One way to enlarge the rations was buying food at the black market. The prices on the black-market were of course out of reach for the majority. Another way to get food was to go into the country and beg the farmers for food. Trading jewelry or other valuables was another option. Many women made long trips by bike or even on food to reach parts of Holland where there still was food available. If someone had family or friends in other parts of Holland they turned to them for help. One woman told the author that she went all the way to the "Achterhoek" where she had family. The Achterhoek is a region in the east part
of the Netherlands. A three to four hundred kilometer round trip by bicycle. People who didn't have family or friends elsewhere had to knock on the doors of strangers for help. The men that had not yet been send to Germany to work there could not go on these hunger trips because the chance was very big that they would get picked up by the Germans and sent to Germany.
Imagine walking or cycling for three to four days in a row. You are weak because you have little or maybe even nothing to eat. The threat of Allied fighter planes that attack the roads is sadly enough a serious one. Then there is the German Sigherheidspolitzei and their Dutch collaborators, always helpful to relief you from your bicycle and any food you might have bought or received on your hunger trip.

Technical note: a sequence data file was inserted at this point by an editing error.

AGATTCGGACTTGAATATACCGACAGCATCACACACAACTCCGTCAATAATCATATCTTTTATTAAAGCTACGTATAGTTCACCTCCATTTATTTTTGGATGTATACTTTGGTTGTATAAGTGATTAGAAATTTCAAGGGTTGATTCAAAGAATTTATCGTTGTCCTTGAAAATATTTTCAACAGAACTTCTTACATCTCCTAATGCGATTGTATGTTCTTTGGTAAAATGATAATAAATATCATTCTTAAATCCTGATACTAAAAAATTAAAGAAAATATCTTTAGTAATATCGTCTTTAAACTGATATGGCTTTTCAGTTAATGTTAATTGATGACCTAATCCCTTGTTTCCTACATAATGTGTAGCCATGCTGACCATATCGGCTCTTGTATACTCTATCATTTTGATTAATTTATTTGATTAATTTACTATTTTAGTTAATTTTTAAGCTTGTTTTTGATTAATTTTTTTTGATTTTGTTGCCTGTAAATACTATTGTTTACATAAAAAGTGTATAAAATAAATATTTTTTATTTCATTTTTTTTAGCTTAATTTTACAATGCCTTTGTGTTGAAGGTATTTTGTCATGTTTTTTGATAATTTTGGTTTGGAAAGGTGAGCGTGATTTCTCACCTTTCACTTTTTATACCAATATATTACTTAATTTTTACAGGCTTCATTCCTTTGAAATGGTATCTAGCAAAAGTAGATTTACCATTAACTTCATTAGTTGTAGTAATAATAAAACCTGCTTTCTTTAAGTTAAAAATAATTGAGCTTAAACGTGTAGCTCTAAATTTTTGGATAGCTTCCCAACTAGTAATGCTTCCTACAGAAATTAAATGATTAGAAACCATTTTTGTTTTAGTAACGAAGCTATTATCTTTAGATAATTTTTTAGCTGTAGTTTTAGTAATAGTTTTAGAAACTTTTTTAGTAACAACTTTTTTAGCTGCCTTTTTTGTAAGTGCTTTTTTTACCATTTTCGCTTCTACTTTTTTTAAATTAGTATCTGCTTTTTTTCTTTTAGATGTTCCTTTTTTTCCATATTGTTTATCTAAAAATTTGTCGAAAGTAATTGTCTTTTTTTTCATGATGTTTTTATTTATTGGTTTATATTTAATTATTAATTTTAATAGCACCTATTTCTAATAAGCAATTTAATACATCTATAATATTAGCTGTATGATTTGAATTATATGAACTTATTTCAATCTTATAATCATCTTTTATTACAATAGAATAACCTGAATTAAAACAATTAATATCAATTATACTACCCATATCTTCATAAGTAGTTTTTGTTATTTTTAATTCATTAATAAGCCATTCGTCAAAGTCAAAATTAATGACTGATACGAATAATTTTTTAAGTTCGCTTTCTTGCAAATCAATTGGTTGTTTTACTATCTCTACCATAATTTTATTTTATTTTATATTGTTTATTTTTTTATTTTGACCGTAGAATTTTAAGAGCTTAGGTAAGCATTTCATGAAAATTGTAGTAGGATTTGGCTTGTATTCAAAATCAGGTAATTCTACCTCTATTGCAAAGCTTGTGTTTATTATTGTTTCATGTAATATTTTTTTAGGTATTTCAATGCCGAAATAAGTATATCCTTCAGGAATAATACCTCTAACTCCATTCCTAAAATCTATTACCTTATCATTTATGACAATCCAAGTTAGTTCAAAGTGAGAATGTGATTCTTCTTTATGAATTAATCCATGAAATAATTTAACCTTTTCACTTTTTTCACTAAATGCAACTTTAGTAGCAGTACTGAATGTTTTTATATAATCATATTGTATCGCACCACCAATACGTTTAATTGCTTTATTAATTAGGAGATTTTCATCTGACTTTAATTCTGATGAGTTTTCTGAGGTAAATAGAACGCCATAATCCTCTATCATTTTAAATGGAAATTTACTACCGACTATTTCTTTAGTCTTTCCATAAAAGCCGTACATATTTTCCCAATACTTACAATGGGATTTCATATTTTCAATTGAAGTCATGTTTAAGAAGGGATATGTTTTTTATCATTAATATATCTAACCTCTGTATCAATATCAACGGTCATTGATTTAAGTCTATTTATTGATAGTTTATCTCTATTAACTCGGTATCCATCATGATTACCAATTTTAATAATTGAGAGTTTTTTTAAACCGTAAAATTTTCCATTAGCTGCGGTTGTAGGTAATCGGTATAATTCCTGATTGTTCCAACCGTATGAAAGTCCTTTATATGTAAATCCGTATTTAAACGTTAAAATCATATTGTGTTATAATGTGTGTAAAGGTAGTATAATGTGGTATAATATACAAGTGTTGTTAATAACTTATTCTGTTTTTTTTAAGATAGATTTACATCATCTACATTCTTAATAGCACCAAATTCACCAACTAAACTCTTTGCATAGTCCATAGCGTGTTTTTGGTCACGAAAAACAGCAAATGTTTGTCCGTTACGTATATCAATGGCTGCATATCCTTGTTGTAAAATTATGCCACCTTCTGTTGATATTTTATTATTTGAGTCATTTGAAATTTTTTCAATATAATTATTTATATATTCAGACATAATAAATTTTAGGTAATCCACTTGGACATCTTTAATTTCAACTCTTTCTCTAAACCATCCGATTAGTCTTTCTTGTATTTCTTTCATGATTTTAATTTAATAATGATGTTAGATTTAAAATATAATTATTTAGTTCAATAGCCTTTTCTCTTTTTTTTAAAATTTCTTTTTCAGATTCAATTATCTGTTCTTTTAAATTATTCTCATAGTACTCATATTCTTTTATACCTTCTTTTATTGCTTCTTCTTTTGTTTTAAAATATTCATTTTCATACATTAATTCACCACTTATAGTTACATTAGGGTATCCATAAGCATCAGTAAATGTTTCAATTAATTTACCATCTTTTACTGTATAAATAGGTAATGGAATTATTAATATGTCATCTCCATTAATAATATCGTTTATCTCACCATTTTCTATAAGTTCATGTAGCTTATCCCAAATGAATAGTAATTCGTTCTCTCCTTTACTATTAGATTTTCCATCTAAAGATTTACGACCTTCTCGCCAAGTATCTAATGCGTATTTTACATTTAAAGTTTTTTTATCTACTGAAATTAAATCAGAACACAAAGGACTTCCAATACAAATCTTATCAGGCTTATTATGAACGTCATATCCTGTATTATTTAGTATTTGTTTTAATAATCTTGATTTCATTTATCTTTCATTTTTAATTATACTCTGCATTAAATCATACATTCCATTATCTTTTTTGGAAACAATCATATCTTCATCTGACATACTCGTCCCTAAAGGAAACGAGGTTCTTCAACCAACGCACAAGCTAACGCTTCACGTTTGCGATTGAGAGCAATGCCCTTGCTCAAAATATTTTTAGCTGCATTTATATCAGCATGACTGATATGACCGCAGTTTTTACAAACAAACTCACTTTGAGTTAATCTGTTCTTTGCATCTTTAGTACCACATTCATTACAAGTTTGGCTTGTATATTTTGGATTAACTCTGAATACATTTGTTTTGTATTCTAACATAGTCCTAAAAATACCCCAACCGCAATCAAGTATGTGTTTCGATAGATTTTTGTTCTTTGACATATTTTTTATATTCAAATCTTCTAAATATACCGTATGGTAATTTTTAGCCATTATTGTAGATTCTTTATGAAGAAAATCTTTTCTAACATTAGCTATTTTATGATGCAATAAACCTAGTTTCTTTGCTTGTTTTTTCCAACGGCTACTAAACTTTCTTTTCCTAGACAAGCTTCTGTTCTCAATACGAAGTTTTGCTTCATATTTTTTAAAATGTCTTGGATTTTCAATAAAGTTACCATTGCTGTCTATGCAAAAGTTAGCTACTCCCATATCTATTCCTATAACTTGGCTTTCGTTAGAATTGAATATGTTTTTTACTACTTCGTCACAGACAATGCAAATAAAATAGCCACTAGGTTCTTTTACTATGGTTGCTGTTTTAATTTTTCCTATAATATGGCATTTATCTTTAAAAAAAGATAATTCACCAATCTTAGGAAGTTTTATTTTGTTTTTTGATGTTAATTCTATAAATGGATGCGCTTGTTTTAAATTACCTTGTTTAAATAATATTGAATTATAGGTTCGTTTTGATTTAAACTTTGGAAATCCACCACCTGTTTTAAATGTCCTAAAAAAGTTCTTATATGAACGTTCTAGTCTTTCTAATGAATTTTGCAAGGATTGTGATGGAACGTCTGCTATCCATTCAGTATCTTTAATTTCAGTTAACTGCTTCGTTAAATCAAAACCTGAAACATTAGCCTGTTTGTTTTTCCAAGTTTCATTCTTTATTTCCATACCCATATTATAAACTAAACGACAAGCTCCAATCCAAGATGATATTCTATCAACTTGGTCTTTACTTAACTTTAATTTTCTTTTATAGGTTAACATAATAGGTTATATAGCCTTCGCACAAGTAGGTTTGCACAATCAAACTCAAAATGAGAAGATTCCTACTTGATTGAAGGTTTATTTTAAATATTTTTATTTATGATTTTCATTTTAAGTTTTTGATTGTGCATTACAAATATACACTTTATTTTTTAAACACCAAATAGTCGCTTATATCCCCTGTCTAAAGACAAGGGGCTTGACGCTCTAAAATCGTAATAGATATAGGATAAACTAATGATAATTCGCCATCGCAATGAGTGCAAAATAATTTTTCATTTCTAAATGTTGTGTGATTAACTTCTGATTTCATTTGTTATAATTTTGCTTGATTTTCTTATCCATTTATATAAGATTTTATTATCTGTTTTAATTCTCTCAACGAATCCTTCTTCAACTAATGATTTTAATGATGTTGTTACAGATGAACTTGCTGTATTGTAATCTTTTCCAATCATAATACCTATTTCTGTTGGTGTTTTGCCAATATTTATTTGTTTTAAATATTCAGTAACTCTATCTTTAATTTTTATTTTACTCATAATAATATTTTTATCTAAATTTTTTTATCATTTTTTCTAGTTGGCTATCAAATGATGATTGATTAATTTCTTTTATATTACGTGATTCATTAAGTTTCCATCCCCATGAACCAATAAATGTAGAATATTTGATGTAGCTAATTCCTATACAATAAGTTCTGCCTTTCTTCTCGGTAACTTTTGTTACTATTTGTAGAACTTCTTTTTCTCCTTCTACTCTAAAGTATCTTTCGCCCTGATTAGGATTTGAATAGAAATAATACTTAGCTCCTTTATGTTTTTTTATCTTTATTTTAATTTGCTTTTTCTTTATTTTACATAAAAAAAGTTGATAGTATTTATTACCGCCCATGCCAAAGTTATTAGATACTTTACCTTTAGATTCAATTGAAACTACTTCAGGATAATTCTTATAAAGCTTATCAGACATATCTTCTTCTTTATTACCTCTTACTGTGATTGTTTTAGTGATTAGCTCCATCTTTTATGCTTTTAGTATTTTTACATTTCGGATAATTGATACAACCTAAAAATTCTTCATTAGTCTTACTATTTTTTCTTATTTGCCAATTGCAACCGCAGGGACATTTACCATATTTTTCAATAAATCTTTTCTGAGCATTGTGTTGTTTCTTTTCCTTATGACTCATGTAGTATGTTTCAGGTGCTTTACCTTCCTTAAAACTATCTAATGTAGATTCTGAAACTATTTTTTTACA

The bicycles that the Germans still hadn't laid their hands on didn't have their tires anymore. Rubber was as hard to get as just about anything else and the people drove on wooden tires or even on the rim. In the picture of the young skinny boy that is trying to get wood from the tram-rails, two bicycles can be seen in the background. Both bicycles are missing their rear tired.
The winter of '44 - '45 was a severe one. The Americans all know the stories of the cold winter of December 1944. The Germans launched their counteroffensive in the Ardennes. The winter in Western Holland was not just as cold as in the Belgian Ardennes, where frostbite became a serious problem for the American army, but it added gravely to the already existing misery.
Not only the food lacked during the hunger winter. The coal supplies that kept stoves and central heating burning were also practically gone. People made little burners out of empty oil drums, so that they could heath the little food they had, with anything that would burn.
Many city parks lost their trees in this period. The "Vondelpark" in Amsterdam was closed in November 1944 because almost all trees were stolen. Although it was illegal to be outside at night and just as illegal to chop trees down, many people snug into the forests and parks at night and stole the young trees.